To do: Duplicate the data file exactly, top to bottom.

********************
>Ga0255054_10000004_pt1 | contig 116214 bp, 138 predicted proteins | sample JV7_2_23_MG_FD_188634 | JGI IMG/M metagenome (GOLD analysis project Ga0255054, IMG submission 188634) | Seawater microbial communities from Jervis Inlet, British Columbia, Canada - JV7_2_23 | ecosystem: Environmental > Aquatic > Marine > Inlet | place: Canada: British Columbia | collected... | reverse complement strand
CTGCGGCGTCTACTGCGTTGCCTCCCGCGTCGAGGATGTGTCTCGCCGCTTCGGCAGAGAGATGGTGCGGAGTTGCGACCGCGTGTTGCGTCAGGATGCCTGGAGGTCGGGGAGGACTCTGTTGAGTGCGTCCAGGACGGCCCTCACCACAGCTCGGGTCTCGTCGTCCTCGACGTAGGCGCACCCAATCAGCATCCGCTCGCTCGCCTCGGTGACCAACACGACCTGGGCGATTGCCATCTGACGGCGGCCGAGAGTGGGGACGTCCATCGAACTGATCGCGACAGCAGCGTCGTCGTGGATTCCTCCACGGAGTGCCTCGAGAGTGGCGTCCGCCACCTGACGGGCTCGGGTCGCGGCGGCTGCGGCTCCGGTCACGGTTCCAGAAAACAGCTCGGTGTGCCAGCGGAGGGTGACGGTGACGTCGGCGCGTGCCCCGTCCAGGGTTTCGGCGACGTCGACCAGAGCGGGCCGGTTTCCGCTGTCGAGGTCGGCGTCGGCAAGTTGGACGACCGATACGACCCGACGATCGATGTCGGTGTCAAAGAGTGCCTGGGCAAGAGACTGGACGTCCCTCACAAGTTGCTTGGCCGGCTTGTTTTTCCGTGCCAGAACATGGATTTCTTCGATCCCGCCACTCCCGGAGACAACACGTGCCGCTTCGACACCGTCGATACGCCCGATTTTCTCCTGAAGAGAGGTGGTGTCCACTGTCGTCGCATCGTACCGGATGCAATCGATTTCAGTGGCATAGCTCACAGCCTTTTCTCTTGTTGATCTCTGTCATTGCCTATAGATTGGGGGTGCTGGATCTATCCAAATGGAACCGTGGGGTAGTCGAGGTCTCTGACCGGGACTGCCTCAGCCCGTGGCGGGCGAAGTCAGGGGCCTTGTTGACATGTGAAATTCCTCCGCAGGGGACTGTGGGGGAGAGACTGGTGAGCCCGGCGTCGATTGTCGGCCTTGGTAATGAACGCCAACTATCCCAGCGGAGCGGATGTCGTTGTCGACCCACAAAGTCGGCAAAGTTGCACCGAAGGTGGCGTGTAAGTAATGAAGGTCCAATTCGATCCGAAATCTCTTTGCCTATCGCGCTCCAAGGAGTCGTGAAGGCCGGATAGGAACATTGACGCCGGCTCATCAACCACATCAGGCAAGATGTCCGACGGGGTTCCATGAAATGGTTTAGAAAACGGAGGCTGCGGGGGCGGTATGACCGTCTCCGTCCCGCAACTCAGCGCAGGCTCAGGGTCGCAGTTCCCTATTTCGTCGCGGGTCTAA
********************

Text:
>Ga0255054_10000004_pt1 | contig 116214 bp, 138 predicted proteins | sample JV7_2_23_MG_FD_188634 | JGI IMG/M metagenome (GOLD analysis project Ga0255054, IMG submission 188634) | Seawater microbial communities from Jervis Inlet, British Columbia, Canada - JV7_2_23 | ecosystem: Environmental > Aquatic > Marine > Inlet | place: Canada: British Columbia | collected... | reverse complement strand
CTGCGGCGTCTACTGCGTTGCCTCCCGCGTCGAGGATGTGTCTCGCCGCTTCGGCAGAGAGATGGTGCGGAGTTGCGACCGCGTGTTGCGTCAGGATGCCTGGAGGTCGGGGAGGACTCTGTTGAGTGCGTCCAGGACGGCCCTCACCACAGCTCGGGTCTCGTCGTCCTCGACGTAGGCGCACCCAATCAGCATCCGCTCGCTCGCCTCGGTGACCAACACGACCTGGGCGATTGCCATCTGACGGCGGCCGAGAGTGGGGACGTCCATCGAACTGATCGCGACAGCAGCGTCGTCGTGGATTCCTCCACGGAGTGCCTCGAGAGTGGCGTCCGCCACCTGACGGGCTCGGGTCGCGGCGGCTGCGGCTCCGGTCACGGTTCCAGAAAACAGCTCGGTGTGCCAGCGGAGGGTGACGGTGACGTCGGCGCGTGCCCCGTCCAGGGTTTCGGCGACGTCGACCAGAGCGGGCCGGTTTCCGCTGTCGAGGTCGGCGTCGGCAAGTTGGACGACCGATACGACCCGACGATCGATGTCGGTGTCAAAGAGTGCCTGGGCAAGAGACTGGACGTCCCTCACAAGTTGCTTGGCCGGCTTGTTTTTCCGTGCCAGAACATGGATTTCTTCGATCCCGCCACTCCCGGAGACAACACGTGCCGCTTCGACACCGTCGATACGCCCGATTTTCTCCTGAAGAGAGGTGGTGTCCACTGTCGTCGCATCGTACCGGATGCAATCGATTTCAGTGGCATAGCTCACAGCCTTTTCTCTTGTTGATCTCTGTCATTGCCTATAGATTGGGGGTGCTGGATCTATCCAAATGGAACCGTGGGGTAGTCGAGGTCTCTGACCGGGACTGCCTCAGCCCGTGGCGGGCGAAGTCAGGGGCCTTGTTGACATGTGAAATTCCTCCGCAGGGGACTGTGGGGGAGAGACTGGTGAGCCCGGCGTCGATTGTCGGCCTTGGTAATGAACGCCAACTATCCCAGCGGAGCGGATGTCGTTGTCGACCCACAAAGTCGGCAAAGTTGCACCGAAGGTGGCGTGTAAGTAATGAAGGTCCAATTCGATCCGAAATCTCTTTGCCTATCGCGCTCCAAGGAGTCGTGAAGGCCGGATAGGAACATTGACGCCGGCTCATCAACCACATCAGGCAAGATGTCCGACGGGGTTCCATGAAATGGTTTAGAAAACGGAGGCTGCGGGGGCGGTATGACCGTCTCCGTCCCGCAACTCAGCGCAGGCTCAGGGTCGCAGTTCCCTATTTCGTCGCGGGTCTAA